Petronet pitches for LNG as auto fuel

Richa Mishra Mamuni Das New Delhi | Updated on May 09, 2011

Petronet LNG Ltd (PLL) wants to tap the transport sector by selling LNG as auto fuel. At present, PLL is selling LNG for use by power plants, fertiliser and CNG companies.

PLL, which has the licence to sell gas, has approached vehicle manufacturers such as Ashok Leyland and Tata Group to make buses that run on LNG (liquefied natural gas). “LNG is a safer fuel than LPG or CNG (compressed natural gas). We have spoken to State transport corporations in Maharashtra and Kerala to try LNG in some of their buses,” Mr A.K. Balyan, Managing Director and CEO, told Business Line.

Internationally, it has been proven that vehicles can run on LNG. “The US and China operate buses on LNG. In fact, LNG can also cool the engine, which in turn will reduce the load on air-conditioning system,” he added.

As regards pricing, he said, “It can compete with current price of diesel and CNG.” Compared to LPG cylinders used for transport sector, for a medium size vehicle, a LNG-run vehicle gives marginally higher mileage – of half to 1 km more per mBtu.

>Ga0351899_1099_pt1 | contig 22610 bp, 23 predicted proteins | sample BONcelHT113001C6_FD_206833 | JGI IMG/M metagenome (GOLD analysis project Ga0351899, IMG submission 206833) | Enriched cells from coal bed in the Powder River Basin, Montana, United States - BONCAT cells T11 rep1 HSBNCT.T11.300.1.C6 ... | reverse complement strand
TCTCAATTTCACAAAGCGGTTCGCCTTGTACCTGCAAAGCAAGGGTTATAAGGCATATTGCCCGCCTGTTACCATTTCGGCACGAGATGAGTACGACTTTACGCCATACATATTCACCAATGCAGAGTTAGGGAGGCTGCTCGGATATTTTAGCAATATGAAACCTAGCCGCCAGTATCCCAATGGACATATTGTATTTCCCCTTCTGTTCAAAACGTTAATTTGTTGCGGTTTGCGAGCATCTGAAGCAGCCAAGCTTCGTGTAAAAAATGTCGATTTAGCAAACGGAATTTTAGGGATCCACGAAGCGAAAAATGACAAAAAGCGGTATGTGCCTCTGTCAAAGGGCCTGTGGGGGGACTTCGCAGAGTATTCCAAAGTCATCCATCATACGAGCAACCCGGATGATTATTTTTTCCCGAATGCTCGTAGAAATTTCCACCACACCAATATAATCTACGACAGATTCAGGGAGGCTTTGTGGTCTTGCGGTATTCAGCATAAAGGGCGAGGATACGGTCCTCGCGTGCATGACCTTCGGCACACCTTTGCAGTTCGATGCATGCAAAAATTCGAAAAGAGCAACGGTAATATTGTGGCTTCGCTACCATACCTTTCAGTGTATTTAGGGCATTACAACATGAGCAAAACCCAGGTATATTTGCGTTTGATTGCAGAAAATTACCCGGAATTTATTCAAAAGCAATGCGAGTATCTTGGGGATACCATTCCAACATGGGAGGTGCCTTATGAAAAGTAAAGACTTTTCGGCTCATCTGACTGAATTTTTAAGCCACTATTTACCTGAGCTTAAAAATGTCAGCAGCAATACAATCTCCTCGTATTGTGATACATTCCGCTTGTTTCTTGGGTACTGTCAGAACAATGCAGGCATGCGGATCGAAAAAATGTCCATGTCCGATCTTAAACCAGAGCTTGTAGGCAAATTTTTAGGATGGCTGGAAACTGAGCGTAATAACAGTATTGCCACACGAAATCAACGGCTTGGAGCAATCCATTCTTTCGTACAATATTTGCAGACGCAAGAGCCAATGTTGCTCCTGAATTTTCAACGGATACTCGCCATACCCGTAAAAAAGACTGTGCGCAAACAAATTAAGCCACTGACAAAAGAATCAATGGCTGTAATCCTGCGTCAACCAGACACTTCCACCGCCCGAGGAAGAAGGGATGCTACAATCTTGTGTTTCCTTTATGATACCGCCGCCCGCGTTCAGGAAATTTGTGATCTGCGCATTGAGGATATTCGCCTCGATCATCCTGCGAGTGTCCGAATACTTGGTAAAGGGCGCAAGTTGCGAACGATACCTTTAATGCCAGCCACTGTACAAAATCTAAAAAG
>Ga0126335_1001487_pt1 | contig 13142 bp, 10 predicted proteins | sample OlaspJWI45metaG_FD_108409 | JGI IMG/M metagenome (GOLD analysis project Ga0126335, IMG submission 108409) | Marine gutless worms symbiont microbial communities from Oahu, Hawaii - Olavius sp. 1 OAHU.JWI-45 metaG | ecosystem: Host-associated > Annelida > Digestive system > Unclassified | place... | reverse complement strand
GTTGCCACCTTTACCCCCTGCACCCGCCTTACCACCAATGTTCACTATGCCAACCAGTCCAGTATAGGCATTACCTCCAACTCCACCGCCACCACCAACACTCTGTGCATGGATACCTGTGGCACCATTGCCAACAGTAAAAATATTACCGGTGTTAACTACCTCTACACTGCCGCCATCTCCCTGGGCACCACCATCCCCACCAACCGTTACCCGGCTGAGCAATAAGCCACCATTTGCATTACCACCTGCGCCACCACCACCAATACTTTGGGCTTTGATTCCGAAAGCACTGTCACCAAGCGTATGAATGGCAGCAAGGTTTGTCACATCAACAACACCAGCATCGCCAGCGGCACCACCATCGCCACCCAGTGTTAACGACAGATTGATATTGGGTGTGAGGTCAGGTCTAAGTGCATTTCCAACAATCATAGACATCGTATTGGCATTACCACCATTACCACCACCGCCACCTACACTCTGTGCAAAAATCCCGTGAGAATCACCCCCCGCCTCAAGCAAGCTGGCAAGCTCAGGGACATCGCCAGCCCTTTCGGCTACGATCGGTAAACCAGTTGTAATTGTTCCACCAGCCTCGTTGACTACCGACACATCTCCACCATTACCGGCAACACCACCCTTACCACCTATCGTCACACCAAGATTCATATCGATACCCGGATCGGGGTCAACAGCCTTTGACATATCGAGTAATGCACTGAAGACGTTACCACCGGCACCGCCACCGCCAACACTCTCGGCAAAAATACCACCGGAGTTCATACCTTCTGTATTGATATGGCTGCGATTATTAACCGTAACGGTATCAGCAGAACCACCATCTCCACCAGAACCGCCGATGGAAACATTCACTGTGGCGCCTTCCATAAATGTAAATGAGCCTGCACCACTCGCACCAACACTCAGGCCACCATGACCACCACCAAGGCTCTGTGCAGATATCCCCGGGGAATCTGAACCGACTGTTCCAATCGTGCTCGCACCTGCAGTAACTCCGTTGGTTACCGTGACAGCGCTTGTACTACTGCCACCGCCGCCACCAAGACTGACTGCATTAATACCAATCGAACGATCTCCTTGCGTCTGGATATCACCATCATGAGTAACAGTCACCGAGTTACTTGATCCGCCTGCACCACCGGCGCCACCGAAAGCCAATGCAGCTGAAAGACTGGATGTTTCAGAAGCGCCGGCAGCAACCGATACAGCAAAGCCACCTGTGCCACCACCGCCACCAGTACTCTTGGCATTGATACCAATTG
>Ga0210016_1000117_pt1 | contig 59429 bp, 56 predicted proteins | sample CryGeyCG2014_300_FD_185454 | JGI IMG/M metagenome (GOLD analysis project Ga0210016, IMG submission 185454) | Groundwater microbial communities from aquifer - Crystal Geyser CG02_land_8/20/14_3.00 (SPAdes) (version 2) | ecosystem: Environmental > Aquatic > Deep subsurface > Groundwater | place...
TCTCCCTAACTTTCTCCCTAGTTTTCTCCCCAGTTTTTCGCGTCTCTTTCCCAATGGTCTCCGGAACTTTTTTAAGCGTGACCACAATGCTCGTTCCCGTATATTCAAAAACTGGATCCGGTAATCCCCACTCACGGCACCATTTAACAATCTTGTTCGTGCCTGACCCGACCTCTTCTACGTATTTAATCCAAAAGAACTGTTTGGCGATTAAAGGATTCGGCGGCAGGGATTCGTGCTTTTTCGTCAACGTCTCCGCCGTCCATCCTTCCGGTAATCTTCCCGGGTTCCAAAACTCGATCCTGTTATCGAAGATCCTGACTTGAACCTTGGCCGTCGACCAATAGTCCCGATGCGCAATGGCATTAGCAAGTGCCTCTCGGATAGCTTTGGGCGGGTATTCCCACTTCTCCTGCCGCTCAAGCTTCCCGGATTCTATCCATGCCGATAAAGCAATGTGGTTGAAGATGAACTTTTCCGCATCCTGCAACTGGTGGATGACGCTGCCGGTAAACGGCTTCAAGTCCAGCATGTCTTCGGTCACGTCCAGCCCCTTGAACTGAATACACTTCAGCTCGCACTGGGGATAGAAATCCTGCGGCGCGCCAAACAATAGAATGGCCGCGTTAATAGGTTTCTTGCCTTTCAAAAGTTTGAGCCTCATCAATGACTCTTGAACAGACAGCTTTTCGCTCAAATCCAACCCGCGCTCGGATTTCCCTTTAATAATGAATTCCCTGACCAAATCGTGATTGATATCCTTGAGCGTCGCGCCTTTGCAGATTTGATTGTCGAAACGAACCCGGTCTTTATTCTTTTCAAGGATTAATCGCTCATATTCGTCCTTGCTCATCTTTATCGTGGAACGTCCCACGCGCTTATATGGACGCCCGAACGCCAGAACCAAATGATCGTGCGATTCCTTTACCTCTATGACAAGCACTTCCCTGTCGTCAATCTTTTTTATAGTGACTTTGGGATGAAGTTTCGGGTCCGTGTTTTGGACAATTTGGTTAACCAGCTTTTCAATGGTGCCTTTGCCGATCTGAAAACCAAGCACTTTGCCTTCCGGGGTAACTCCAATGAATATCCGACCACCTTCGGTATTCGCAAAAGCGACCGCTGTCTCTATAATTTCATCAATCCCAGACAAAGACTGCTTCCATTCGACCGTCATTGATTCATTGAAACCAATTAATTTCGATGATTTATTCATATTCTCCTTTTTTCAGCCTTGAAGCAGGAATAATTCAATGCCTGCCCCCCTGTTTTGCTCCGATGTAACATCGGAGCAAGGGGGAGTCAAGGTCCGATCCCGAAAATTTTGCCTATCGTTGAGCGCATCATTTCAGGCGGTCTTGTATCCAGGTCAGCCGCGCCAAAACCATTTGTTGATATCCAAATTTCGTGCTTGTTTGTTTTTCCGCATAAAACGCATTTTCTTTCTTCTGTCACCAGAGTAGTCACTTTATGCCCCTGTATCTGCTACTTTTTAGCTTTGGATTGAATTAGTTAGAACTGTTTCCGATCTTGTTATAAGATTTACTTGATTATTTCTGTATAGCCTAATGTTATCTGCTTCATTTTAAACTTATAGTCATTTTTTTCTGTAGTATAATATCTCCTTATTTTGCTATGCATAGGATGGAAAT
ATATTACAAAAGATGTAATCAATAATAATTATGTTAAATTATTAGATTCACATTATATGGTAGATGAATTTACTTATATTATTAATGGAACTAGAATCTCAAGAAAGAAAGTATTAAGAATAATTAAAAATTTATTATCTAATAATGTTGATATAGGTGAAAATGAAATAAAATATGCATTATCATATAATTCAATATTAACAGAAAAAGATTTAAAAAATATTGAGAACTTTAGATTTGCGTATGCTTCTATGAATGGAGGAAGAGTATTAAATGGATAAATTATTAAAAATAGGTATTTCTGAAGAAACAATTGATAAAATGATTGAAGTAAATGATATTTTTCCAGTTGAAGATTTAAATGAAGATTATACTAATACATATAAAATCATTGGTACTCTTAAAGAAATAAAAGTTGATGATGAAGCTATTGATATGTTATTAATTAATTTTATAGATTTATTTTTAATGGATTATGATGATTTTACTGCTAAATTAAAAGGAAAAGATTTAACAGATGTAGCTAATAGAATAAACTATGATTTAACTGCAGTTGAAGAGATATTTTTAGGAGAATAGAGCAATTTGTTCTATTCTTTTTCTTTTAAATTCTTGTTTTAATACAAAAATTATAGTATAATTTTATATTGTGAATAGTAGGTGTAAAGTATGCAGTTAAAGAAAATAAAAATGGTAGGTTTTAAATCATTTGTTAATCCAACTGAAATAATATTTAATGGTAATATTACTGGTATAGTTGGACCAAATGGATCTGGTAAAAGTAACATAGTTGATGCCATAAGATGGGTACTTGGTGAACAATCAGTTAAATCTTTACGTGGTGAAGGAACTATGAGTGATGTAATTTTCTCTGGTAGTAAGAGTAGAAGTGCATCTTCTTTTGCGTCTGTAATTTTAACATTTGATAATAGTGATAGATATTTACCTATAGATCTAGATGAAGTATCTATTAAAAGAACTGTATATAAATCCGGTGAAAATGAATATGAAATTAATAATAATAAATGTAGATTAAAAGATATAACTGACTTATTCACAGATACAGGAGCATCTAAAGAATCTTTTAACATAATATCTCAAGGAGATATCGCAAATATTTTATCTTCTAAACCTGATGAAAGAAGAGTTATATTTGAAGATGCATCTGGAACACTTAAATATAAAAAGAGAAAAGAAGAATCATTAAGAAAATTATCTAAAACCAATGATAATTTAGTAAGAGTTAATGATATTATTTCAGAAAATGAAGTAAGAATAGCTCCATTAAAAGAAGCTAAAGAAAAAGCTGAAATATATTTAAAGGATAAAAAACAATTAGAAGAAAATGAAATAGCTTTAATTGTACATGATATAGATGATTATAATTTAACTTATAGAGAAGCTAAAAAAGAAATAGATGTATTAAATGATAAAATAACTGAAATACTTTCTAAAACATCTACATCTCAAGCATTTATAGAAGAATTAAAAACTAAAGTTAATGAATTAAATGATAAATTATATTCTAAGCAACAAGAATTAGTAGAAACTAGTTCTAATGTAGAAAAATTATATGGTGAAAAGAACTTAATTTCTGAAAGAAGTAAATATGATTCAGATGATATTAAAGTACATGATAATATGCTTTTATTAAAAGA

LNG also means higher earning potential for transporters. “LNG use reduces the deadweight of vehicle because it requires much lighter tanker and thus, allows higher pay-load capacity,” said Mr Balyan.

“We have suggested that as a pilot project the vehicles can be used at our Dahej plant to transport employees,” he added.

PLL has also approached the Railways with a proposal to use LNG as a fuel. Additionally, PLL is in talks with Shipping Ministry to evaluate if LNG can be used as a fuel for vessels used in coastal trade. “The idea is to create small hubs along the coast which can be used as fuelling stations. However, to create this infrastructure we would need financial support from the Ministry,” he pointed out.

Recently, reports from China said that Hainan province in China has entered into an agreement with Kunlun Energy Co Ltd, a PetroChina company, to spearhead the use of LNG-fuelled buses.

According to earlier studies, as an automotive fuel, LNG is almost exclusively used in heavy-duty vehicle applications – it, therefore, displaces diesel as fuel. In 2003, in the US, there were nearly 1,000 operational LNG transit buses.

“In fact, internationally the aviation sector is also exploring the use of LNG as fuel,” he said, pitching for use of LNG as transport fuel.

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Published on May 09, 2011
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